I need to save the whole output of Screen to a file to check later all the content.

The reason is that I'm dumping a flash memory through a serial port, using Screen to interface with it. I would like to save it to a file to check memory structure.

I've tried:

$: screen /dev/ttyUSB0 115200 >> foo.txt
$: screen /dev/ttyUSB0 115200 | tee foo.txt

And I've also tried to use bufferfile from screen, but I don't understand how to use it.

Is there an easy way?

  • The production setting I am using has multiple instances of screen. The one whose output I need has line as 'pts/10'. Hence what should I do to obtain its output to a file? – Sid Sep 8 '16 at 10:54

11 Answers 11


There is a command line option for logging. The output is saved to screenlog.n file, where n is a number of the screen. From man pages of screen:

‘-L’ Tell screen to turn on automatic output logging for the windows.

  • 6
    Thanks. Is there is a way to output what screen already has in its output buffer? E.g. I forgot to enable logging, but output is available in the scroll screen buffer - how to write that to a file? – Tagar Jun 29 '15 at 22:32
  • 50
    Just googled a bit more.. Here's answer for my repvious comment - stackoverflow.com/questions/4807474/… Ctrl+A and : to get to command mode, then hardcopy -h <filename> in case somebody elsee will need this. – Tagar Jun 29 '15 at 22:34
  • 3
    Log file will be created in the same directory in which you executed screen. – lepe Feb 9 '16 at 4:32
  • 1
    Yesterday I did a "screen -L", disconnected my SSH session, logged in again today and reattached using "screen -r" (I only had one), exited, and did a find / -name "screen*log" which found nothing. – pacoverflow Apr 15 '16 at 14:42
  • 2

You can also use Control-a + H to save loggings into screenlog.n file. One more Control-a + H to turn off.

C-a H: Begins/ends logging of the current window to the file "screenlog.n".

  • 5
    +1. If the log can’t be created, then try changing the screen window’s working directory: Ctrl-a + : and type for example chdir /home/foobar/baz – Chriki Jan 23 '15 at 12:11
  • 2
    C-a + H just switches screen windows for me. Nothing to do with a log file! – aaa90210 Mar 14 '17 at 0:22
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    @aaa90210 It's ctrl-a followed by a separate press of h for a hardcopy. ctrl-a followed by a separate press of shift-h starts a complete log file. – James Mar 27 '18 at 9:47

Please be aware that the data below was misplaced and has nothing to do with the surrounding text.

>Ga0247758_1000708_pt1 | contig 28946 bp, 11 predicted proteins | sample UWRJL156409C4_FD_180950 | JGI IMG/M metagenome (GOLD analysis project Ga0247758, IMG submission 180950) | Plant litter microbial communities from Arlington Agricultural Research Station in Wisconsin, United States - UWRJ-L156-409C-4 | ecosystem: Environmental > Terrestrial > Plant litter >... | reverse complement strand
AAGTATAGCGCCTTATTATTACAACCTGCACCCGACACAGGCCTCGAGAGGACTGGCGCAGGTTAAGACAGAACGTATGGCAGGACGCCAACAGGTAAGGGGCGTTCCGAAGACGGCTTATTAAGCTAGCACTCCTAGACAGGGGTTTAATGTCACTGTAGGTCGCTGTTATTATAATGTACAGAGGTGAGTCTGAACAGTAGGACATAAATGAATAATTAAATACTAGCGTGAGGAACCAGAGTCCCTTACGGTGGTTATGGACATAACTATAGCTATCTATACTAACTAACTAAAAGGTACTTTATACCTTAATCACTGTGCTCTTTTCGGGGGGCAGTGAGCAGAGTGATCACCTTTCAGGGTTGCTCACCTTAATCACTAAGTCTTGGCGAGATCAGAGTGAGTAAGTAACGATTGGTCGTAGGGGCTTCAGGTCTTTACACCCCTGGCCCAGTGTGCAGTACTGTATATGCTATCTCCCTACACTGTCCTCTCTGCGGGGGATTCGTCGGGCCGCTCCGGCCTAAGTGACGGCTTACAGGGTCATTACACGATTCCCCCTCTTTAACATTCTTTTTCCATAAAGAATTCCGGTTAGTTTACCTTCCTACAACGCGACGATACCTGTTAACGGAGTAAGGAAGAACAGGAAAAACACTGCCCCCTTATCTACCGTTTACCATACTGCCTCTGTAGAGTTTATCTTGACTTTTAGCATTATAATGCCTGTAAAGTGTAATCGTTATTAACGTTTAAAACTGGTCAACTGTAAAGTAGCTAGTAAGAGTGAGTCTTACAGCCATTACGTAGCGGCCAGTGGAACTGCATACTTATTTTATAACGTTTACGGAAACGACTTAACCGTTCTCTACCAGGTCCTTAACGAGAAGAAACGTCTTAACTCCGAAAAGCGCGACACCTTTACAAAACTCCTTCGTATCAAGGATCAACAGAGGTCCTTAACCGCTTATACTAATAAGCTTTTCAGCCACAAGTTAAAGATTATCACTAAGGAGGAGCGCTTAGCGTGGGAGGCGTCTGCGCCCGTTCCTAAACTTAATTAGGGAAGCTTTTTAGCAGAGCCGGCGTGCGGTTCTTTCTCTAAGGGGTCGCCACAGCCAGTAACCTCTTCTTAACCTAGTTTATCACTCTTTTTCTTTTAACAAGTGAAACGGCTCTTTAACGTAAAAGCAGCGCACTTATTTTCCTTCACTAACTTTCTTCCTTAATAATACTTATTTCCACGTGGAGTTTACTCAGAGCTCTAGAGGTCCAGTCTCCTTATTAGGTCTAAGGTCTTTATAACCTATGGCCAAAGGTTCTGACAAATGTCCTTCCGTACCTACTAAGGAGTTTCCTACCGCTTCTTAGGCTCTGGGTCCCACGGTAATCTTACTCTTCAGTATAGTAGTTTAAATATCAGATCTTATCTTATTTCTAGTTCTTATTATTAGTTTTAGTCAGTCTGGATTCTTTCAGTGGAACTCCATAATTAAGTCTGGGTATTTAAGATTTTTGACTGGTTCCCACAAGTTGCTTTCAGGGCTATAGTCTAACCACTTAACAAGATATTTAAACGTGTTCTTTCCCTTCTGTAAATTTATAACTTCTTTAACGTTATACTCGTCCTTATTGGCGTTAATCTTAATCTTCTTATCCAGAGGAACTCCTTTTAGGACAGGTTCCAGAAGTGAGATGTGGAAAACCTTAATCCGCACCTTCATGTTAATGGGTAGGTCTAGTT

• 1
    Looking for the screenlog.0 file created by Ctrl-a H? unix.stackexchange.com/questions/198881/… – straville Jan 4 '19 at 14:54

The following command works for Screen version 4.06.02:

screen -L -Logfile Log_file_name_of_your_choice command_to_be_executed

From the man page of Screen:

-Logfile file : By default logfile name is "screenlog.0".
                You can set new logfile name with the "-Logfile" option.

You can check the existing version of Screen using screen -version. You can download and install the latest Screen version from https://www.gnu.org/software/screen/.

  • Also you can leave the command_to_be_executed as blank and enter a series of long running jobs – devssh May 14 '19 at 11:00
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    Remember to have write permissions to screen's working directory, because otherwise it fails silently (simply not logging without any warning) – okrutny Mar 10 '20 at 15:03

The selected answer doesn't work quite well with multiple sessions and doesn't allow to specify a custom log file name.

For multiple screen sessions, this is my formula:

  1. Create a configuration file for each process:

    logfile test.log
    logfile flush 1
    log on
    logtstamp after 1
    logtstamp string "[ %t: %Y-%m-%d %c:%s ]\012"
    logtstamp on

    If you want to do it "on the fly", you can change logfile automatically. \012 means "new line", as using \n will print it on the log file: source.

  2. Start your command with the "-c" and "-L" flags:

    screen -c ./test.conf -dmSL 'Test' ./test.pl

    That's it. You will see "test.log" after the first flush:

    6 Something is happening...
    [ test.pl: 2016-06-01 13:02:53 ]
    7 Something else...
    [ test.pl: 2016-06-01 13:02:54 ]
    8 Nothing here
    [ test.pl: 2016-06-01 13:02:55 ]